Friday, February 12, 2010

The Power of UTBMS (Uniform Task Based Billing Codes)

In Response to the Rees Morrison's blog entry ("Drawbacks of Uniform Task Based Billing Codes for fees as used by legal departments") Bill Sowinski, the head of Decision Support Services for CT TyMetrix notes:

"While [Mr. Morrison] makes some good points about the challenges regarding UTBMS codes, I wouldn't throw the baby out with the bath water. The codes are a powerful tool for analyzing patterns and comparing performance. Over the years I’ve had the benefit of working with a number of clients who have captured their firm’s activity at the UTBMS code level. Through this detail, together with clients, we’ve been able to conduct analysis and generate reports that routinely result in a collective “WOW!”

UTBMS information is, of course, useful to compare how law firms deploy their resources for work on similar phases of like matters (e.g. percent of partner, associate, paralegal time and fees) but also reveals the average and median rates, both blended and by individual as well as by level of resource for that legal work. Examining activity at this level across firms invariably results in the revelation of diverse practices with the best and worst practices being immediately apparent. When addressing such issues with firms, the client has the data and the data is based upon that firm’s actual invoice entries. (We counsel our clients to identify precise billing entries for precise timekeepers and share it with law firms.)

The information is also useful for examining billing on diverse matters as the UTBMS information can be used to compare the performance of multiple firms working on the same matter as well as compare individuals within the same firm working on the same matter.

We provide three UTBMS standard reports to all of our clients. Those reports can analyze information across a year’s worth of data for one or one hundred firms in seconds. Those reports can analyze rates, resource level use and individual lawyer tendencies at the click of a mouse. Today’s Business Intelligence applications are making this information widely available and we strongly suggest the information be strategically used not just by legal departments, but by law firms as well.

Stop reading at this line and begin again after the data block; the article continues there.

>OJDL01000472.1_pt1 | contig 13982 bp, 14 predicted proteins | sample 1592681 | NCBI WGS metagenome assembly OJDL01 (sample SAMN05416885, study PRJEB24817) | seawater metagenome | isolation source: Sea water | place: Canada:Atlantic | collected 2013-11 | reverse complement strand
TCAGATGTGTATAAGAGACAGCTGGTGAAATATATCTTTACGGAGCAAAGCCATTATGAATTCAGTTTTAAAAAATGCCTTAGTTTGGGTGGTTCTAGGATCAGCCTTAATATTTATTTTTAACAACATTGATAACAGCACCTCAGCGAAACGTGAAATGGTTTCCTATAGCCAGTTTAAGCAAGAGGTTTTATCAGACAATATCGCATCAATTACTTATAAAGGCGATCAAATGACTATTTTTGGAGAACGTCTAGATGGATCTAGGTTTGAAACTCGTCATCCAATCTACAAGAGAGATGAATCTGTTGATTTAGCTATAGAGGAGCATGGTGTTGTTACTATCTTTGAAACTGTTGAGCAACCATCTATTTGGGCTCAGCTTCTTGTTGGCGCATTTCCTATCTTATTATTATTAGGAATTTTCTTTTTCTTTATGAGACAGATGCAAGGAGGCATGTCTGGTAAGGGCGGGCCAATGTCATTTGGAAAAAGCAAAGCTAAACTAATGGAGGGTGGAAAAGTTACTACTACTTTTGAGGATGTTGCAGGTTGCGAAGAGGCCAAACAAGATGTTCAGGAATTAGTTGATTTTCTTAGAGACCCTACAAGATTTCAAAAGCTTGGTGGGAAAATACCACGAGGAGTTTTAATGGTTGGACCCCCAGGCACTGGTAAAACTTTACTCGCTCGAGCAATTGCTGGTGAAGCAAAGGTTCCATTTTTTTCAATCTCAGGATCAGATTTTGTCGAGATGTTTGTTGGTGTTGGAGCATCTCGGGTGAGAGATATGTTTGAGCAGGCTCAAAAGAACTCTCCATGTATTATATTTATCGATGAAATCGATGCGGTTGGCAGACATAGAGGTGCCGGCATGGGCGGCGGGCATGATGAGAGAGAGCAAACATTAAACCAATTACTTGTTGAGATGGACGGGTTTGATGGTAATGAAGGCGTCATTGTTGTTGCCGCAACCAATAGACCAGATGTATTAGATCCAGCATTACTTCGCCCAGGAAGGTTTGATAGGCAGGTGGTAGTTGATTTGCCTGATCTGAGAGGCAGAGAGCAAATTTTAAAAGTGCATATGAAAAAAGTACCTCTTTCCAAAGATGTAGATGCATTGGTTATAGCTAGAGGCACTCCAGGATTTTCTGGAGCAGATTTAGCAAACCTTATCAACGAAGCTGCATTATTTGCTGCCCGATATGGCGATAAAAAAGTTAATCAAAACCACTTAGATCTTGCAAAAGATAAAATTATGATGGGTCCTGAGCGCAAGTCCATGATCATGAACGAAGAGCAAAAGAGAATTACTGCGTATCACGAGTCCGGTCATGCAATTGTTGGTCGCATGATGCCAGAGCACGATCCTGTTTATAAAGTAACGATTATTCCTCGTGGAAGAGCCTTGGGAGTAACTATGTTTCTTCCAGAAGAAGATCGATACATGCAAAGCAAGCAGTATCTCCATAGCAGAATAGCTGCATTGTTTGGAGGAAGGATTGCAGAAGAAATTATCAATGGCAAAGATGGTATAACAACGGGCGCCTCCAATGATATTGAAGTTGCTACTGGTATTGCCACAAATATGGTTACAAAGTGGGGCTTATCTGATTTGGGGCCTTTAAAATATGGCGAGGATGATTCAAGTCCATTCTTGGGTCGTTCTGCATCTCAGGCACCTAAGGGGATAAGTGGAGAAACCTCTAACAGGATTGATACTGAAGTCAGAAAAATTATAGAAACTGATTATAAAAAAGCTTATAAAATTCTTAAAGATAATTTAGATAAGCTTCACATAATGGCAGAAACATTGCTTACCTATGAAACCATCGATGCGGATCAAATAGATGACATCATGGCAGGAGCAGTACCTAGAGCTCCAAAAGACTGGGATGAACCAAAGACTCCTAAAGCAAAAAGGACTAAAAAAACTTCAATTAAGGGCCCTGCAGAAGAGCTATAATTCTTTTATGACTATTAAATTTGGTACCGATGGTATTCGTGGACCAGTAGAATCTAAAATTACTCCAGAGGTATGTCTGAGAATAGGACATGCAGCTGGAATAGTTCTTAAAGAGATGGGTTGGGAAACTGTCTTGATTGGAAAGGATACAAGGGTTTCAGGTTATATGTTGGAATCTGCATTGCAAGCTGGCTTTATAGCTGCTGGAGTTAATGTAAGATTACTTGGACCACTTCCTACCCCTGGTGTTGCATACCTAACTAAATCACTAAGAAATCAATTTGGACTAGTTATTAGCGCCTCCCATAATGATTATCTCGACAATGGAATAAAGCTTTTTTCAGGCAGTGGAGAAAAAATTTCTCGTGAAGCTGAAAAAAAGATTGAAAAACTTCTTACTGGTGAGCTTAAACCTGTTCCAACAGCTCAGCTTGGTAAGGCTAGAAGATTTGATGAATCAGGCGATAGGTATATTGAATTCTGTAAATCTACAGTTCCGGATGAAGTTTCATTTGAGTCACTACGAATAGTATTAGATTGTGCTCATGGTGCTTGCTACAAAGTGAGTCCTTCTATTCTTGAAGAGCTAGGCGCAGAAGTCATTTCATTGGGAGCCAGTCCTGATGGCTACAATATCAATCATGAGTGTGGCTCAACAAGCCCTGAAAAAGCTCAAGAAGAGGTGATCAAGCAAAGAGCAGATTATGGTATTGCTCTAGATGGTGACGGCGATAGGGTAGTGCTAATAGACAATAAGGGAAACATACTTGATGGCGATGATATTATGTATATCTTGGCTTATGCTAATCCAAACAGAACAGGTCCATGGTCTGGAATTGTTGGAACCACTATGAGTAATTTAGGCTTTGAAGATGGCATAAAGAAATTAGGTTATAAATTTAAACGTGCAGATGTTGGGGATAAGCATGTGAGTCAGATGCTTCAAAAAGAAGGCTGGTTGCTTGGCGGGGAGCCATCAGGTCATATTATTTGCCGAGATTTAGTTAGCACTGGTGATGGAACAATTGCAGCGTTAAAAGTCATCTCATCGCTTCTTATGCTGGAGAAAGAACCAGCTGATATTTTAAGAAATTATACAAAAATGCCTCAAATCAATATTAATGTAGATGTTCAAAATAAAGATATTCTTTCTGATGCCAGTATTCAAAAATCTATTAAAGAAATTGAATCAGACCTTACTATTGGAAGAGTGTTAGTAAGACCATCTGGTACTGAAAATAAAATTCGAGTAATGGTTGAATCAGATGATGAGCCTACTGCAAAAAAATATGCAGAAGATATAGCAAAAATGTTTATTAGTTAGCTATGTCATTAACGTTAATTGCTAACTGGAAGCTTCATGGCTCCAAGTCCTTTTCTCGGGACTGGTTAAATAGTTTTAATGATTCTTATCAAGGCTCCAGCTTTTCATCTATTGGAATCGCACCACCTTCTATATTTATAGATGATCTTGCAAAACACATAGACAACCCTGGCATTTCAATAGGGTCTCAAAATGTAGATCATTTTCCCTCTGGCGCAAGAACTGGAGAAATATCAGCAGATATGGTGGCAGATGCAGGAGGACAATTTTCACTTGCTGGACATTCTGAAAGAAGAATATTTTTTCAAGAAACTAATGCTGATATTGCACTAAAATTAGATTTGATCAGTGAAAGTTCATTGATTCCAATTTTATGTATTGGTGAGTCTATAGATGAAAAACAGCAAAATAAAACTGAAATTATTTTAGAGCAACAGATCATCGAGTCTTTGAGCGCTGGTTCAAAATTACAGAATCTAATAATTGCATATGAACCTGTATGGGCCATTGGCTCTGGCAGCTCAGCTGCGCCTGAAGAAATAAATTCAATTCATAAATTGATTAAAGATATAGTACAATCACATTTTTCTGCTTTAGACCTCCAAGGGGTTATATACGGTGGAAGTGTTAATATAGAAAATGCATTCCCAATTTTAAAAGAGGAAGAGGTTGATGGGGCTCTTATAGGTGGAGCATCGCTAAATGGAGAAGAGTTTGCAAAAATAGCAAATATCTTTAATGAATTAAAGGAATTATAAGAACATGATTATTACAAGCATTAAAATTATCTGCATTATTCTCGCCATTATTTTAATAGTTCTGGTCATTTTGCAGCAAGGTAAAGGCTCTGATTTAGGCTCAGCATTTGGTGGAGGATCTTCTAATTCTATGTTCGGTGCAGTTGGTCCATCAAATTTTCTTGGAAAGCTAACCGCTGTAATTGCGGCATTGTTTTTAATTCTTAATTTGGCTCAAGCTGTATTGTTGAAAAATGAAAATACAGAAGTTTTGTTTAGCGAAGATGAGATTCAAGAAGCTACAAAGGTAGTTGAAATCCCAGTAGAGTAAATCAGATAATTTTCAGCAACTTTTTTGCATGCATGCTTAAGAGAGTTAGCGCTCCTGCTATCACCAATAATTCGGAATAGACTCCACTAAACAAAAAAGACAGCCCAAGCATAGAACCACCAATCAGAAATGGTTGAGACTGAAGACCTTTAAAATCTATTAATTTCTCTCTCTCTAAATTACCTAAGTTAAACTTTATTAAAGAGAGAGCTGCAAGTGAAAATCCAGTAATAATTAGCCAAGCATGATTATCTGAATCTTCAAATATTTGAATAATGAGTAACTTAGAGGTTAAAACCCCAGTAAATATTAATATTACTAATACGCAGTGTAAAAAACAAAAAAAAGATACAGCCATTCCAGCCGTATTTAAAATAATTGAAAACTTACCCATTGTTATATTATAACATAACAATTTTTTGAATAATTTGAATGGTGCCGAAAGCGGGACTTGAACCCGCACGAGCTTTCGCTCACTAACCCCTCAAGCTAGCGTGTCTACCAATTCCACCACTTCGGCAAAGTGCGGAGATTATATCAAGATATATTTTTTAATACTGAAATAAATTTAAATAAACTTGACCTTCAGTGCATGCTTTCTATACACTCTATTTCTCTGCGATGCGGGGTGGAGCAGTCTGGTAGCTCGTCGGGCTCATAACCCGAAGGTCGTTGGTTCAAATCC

It is true that the more careful firms are in coding their time the better the analyses, but our clients routinely stress the importance of coding properly and address any coding issues with the law firms. We’ve not experienced significant coding problems and we have tens of thousands of firms that submit invoices through CT TyMetrix. If you are interested, I would be more than happy to show you the reports and analysis available through the use of UTBMS."

Monday, February 8, 2010

Knowledge and people will meet at the corner of workflow and data

Check out this terrific interview of David Curle by Paul Lippe in the Huffington Post ("Will Knowledge & People Converge?") .  David is one of the top analysts at Outsell, a firm that covers the legal and professional information services industry.  Paul is the founder of Legal OnRamp.

This interview is a great example of why David is one of the most respected analysts in this space. Whether or not he is prescient, he certainly has his finger on the pulse of the current state.
In particular, I agree with David's first prediction. He says, "One macro trend worth watching is that in the business world, legal decision-making is moving upstream. By that I mean that corporate counsel are thinking twice about turning so much work over to the firms; they are using technology and collaboration to manage more legal work in-house. Companies are also using technology to embed more legal knowledge into the business workflow, so that legal decision points are resolved on the spot."

I couldn't agree with this more. In fact, the first trend that I noted in my recent piece, "Key Legal Industry Trends for 2010" is "The Rise of the Corporate Law Department." In it, I note that the "The down economy has shifted the balance of power from large law firms to corporate legal departments. In 2010, corporate law departments will assert more control over [their operations]. There will be a heightened demand for "tools of empowerment" that provide them with the knowledge, transparency and real-time technology to take control."
Interestingly, I believe that the embedding of "legal knowledge" (read: content) into lawyer's workflows is just part of the story. In addition to traditional "lawyer as knowledge worker" paradigm, I believe that that we, as an industry, are on the cusp of a brand new legal service delivery model: the data-driven lawyer. Having processed tens of billions of legal invoices over the last decade (each of which contains specific task and activity codes), I believe that the corporate lawyer's workflows will be informed by the empirical data derived from the these invoices and other objective data sources. These data will enable smarter decisions around case management, budgets, vendor sourcing, staffing profiles, time lines, and matter strategies. This approach, which is old hat to many other areas of the corporation, will improve stakeholder ROI and build better, more authentic partnerships between corporations and their law firms. Moreover, since the SaaS model has now been fully accepted by the legal profession, it is easy to imagine a platform that embeds this intelligence across the entire legal service delivery chain.